Cookbook Survivor: Samuel Clark and Samantha Clark, Moro: The Cookbook
Saturday's Child Works Hard for a Living
Yet another cookbook I bought after eating in its titular restaurant and feeling immense gratitude and attachment to the meal I’d just had. In this case, I was working on some historical research in London by myself for a week. At the end of a day in a city I don’t live in in an archive I don’t get to often (in this case the British Library), I always try to go for a long walk to soak in the experience of being there, unless the archive is just in an isolated area that’s no fun to walk around in. (Hello the Colindale Newspaper Library before 2013.) So one of those days that week I ended up in Exmouth Market and I was a bit tired and hey, I had Moro on my list of places I’d love to eat. I’m one of those people who likes to eat by myself in a restaurant when I’m travelling (though if I know you and like you and you’re where I am, totally I’m glad to eat with you! it’s not generalized misanthropy!). Nothing better than having a book and sitting at a bar in a good-to-great restaurant at an early hour like 6pm where they’ll serve you off the main menu and just savoring the whole thing. In this case, I ordered some olives to start and I almost felt like ending there—they were and remain the best olives I’ve ever had in my life and I can remember their taste right now just in thinking on it. I moved on to a lovely salad and I think then a roasted chicken dish that was fantastic. With quite a bit of excellent Spanish red wines by the glass. It’s one of the meals I can most remember in a physical, embodied sense: being tired, being interested in what I was reading, loving the food, loving the feel of being where I was and doing what I was doing.
Hence the desire to have the cookbook.
However, these turn out to be the cookbooks that I find it easiest to judge as losers in this column, and it may honestly be because the experience of cooking from them just doesn’t match the pleasurable intensity of the memory that motivated acquiring the cookbook. It doesn’t because it can’t—it’s an unfair standard. But hey, it’s my kitchen and my shelves—I’m not trying to write reviews from some grandiose height of sweeping judgment. The question is always, “Can I use this? Use it enough to justify keeping it when I know I’ve got to thin the collection down some?” Because, you know, I’ll always have Moro. Here’s looking at you, kid.
In the case of this cookbook, it is at least not for lack of trying. I’ve used the book fairly substantially and it does have a couple of recipes that I’ve been very happy with, so the balance sheet is weighted in its favor in that respect. (It’s also a fairly thin book and rather beautiful to look at, so more thumbs on the scale there.)
On the other hand, it has a couple of recipes that I’ve tried several times that I don’t think work very well.
It has some combinations of ingredients and flavors that I like (and that remind me of that great meal). It also has some barriers to use that I forgive: getting squid ink from fishmongers around here is a no go, and a lot of the best Spanish and North African artisanal ingredients are not to be had—I don’t think I’ve ever seen any version of blood sausage in any food store in Philly, let alone morcilla, though maybe the scary sausage guy in the Italian Market has had it. To work with mojama (cured thin-sliced tuna), I think I’d have to make it myself in my dehydrator.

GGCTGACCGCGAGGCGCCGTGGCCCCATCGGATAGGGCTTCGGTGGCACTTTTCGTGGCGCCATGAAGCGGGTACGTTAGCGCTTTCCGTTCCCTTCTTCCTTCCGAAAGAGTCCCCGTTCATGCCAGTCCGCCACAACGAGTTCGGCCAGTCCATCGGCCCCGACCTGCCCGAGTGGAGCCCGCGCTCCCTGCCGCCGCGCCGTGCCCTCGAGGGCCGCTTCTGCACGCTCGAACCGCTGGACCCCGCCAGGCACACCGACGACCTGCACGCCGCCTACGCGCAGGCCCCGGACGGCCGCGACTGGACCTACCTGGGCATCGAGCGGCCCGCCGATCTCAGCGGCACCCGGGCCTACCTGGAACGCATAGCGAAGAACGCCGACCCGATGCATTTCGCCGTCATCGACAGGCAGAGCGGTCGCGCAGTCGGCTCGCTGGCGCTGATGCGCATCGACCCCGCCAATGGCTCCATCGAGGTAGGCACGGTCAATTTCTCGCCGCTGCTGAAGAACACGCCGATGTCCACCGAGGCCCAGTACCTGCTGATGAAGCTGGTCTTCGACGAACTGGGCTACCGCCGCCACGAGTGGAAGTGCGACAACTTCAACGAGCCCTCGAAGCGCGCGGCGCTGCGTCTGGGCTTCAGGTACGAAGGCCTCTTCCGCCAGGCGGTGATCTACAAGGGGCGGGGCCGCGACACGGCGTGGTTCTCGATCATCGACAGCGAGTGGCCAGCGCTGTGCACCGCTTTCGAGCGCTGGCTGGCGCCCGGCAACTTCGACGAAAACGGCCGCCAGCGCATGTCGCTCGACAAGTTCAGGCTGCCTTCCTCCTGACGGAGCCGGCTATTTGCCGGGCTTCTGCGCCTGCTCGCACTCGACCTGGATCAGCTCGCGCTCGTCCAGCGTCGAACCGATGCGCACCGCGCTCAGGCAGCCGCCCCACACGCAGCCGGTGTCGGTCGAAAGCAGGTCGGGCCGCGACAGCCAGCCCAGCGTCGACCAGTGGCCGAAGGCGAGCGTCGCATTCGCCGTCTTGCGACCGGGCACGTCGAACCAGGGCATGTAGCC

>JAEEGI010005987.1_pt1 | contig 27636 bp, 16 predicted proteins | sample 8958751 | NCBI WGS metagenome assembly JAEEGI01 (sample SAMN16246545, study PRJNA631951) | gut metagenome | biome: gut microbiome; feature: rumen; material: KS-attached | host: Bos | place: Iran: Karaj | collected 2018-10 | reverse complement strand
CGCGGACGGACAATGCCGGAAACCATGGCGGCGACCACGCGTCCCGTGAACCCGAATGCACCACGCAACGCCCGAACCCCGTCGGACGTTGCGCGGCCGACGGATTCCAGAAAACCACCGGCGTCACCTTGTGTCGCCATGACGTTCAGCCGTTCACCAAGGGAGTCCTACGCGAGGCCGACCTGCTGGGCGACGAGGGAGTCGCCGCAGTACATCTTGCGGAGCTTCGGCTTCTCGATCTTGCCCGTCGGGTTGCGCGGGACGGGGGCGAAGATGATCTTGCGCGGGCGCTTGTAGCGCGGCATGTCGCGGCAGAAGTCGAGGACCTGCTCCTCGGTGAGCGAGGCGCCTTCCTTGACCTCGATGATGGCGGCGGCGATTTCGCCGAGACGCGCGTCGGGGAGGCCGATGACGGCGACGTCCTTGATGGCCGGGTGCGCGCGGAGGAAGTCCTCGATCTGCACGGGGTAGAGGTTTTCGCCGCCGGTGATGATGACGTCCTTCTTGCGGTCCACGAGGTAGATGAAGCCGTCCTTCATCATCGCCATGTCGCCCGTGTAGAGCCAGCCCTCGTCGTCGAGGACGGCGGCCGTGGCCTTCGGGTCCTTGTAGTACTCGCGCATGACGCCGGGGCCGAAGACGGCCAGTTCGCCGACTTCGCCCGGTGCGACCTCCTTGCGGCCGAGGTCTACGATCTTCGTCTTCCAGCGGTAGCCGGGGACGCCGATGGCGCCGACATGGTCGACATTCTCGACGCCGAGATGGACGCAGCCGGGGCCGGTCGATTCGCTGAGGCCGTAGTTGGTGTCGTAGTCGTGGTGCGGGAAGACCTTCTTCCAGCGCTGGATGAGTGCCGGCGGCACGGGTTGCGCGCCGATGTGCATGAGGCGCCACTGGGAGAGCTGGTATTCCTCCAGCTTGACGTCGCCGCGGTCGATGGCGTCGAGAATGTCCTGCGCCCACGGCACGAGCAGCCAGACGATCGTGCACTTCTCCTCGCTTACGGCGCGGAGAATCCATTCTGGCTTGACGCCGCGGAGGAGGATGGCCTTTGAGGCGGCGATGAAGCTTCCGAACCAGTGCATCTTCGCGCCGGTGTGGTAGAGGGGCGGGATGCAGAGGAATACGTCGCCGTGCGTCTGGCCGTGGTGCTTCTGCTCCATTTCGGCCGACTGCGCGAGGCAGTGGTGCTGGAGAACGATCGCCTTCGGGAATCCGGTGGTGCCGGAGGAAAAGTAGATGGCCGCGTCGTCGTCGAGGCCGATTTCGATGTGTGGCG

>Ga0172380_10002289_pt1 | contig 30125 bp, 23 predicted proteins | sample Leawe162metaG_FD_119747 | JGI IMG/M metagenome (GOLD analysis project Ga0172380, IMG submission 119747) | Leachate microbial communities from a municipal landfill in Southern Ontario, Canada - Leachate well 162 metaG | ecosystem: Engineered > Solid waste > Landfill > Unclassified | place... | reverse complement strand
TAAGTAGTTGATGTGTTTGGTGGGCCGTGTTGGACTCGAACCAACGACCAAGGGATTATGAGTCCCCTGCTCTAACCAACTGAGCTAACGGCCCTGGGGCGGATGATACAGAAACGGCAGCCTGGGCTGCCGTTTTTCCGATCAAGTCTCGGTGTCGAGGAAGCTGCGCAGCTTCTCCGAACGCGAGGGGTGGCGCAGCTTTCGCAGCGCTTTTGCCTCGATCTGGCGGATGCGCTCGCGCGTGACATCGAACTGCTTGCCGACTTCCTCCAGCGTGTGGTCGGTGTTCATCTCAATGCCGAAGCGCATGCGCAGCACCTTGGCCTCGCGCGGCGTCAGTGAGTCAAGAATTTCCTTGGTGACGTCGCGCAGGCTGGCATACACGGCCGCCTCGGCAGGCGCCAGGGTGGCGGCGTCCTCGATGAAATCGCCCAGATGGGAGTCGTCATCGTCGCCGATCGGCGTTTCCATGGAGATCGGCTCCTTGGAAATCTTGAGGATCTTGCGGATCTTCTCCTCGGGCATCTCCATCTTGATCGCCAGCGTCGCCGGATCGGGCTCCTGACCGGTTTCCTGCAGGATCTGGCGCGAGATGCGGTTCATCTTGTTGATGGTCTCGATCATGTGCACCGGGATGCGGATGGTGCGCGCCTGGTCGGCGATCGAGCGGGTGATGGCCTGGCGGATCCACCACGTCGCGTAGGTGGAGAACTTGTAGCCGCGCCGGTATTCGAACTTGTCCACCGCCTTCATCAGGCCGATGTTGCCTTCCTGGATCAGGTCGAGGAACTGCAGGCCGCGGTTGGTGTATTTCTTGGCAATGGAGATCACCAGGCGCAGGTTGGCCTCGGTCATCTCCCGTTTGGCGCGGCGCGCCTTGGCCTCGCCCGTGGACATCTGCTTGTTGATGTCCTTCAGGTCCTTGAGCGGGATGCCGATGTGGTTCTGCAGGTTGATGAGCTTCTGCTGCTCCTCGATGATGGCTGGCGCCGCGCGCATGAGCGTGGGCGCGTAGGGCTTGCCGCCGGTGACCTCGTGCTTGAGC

I think in the end my main issue is that the cookbook reflects the restaurant’s strengths, which is that many recipes basically depend on getting the absolute best-quality version of the main protein or vegetable, using the most flavorful version of broths and spices and other flavoring elements, and making a simple dish within the general patterns of Spanish and North African cuisines. So, for example, there’s a pork belly recipe that is basically: score the fat on the pork belly, rub in fennel seed, roast it for a long time, make a gravy from the rendered fat. Which, yes, is delicious. But it pretty much defines, “I don’t need a cookbook for that”. I sometimes feel with restaurant-based cookbooks that a restaurant that is glorious because it has a tight, well-managed menu that is extremely focused struggles to populate even a short cookbook and that results in a feeling of repetition: here is a recipe for tuna that is like the recipe for sausage is like the recipe for quail.
But I do love the food in the book as well as the restaurant, so I want to push myself to go back into it and look for things I haven’t made. I’m also going to be opportunistic: there are things in my refrigerator that need to be used. I’m going to pickle some turnips, make some beets with yogurt, make some squid with bulgur and almonds, make a really interesting version of migas (which I’m accustomed to thinking of as a breakfast dish made with corn tortillas, but this is a dinner dish made with bread and bacon), and an interesting recipe for slow-cooked ribs with sherry and mushrooms.